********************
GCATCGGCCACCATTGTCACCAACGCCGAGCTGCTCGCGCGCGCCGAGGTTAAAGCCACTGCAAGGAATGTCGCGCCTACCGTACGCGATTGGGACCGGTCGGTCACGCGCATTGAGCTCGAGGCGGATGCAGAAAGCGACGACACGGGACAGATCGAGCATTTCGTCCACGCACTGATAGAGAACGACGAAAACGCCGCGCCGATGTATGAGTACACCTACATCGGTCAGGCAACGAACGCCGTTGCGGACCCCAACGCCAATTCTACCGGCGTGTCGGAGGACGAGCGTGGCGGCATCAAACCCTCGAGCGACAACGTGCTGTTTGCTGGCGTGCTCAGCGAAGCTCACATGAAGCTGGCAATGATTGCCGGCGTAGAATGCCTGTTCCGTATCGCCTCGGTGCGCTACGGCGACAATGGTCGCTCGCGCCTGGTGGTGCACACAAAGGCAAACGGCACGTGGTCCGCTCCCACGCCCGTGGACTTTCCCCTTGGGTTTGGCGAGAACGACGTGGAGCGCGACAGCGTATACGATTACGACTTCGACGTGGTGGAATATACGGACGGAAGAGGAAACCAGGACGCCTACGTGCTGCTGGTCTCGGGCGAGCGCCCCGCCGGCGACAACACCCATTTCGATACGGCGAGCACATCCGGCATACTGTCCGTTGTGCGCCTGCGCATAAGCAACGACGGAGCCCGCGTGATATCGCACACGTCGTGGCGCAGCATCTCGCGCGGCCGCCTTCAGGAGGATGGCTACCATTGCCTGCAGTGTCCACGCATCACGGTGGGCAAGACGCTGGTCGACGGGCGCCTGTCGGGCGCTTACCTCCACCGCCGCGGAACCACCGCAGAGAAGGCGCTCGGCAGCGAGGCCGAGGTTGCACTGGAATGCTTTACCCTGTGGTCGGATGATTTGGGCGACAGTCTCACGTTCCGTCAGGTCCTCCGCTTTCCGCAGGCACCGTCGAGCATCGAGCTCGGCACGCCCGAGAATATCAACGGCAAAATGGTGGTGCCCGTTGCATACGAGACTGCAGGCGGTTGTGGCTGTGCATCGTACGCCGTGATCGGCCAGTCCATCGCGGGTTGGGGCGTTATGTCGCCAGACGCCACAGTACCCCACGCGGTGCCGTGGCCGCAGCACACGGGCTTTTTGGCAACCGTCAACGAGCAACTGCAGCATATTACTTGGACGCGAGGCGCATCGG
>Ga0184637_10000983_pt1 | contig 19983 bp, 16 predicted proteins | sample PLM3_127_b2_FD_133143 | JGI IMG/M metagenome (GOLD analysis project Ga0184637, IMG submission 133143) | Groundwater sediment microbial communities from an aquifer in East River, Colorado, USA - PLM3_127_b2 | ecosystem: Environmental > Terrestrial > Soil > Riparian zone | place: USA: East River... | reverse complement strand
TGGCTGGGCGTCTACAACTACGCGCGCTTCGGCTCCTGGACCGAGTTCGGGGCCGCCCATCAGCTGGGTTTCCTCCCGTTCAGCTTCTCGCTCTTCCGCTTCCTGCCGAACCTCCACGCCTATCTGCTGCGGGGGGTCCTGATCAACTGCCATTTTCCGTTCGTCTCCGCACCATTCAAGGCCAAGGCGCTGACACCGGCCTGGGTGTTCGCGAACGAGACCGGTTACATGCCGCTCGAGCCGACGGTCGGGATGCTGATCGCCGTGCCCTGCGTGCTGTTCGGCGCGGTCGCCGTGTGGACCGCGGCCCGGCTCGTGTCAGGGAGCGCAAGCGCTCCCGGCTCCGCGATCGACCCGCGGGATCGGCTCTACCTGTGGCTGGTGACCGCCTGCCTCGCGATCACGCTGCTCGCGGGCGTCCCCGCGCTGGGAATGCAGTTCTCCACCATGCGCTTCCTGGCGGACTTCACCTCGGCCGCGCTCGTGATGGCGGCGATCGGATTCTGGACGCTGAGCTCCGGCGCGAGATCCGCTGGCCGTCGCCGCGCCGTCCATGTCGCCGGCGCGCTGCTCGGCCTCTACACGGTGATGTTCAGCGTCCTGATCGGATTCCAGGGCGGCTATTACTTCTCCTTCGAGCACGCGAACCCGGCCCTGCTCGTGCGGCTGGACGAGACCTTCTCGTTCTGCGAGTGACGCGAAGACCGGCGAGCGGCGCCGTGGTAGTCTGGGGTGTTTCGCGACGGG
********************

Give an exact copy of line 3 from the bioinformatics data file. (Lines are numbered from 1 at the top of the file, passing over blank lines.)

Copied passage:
TGGCTGGGCGTCTACAACTACGCGCGCTTCGGCTCCTGGACCGAGTTCGGGGCCGCCCATCAGCTGGGTTTCCTCCCGTTCAGCTTCTCGCTCTTCCGCTTCCTGCCGAACCTCCACGCCTATCTGCTGCGGGGGGTCCTGATCAACTGCCATTTTCCGTTCGTCTCCGCACCATTCAAGGCCAAGGCGCTGACACCGGCCTGGGTGTTCGCGAACGAGACCGGTTACATGCCGCTCGAGCCGACGGTCGGGATGCTGATCGCCGTGCCCTGCGTGCTGTTCGGCGCGGTCGCCGTGTGGACCGCGGCCCGGCTCGTGTCAGGGAGCGCAAGCGCTCCCGGCTCCGCGATCGACCCGCGGGATCGGCTCTACCTGTGGCTGGTGACCGCCTGCCTCGCGATCACGCTGCTCGCGGGCGTCCCCGCGCTGGGAATGCAGTTCTCCACCATGCGCTTCCTGGCGGACTTCACCTCGGCCGCGCTCGTGATGGCGGCGATCGGATTCTGGACGCTGAGCTCCGGCGCGAGATCCGCTGGCCGTCGCCGCGCCGTCCATGTCGCCGGCGCGCTGCTCGGCCTCTACACGGTGATGTTCAGCGTCCTGATCGGATTCCAGGGCGGCTATTACTTCTCCTTCGAGCACGCGAACCCGGCCCTGCTCGTGCGGCTGGACGAGACCTTCTCGTTCTGCGAGTGACGCGAAGACCGGCGAGCGGCGCCGTGGTAGTCTGGGGTGTTTCGCGACGGG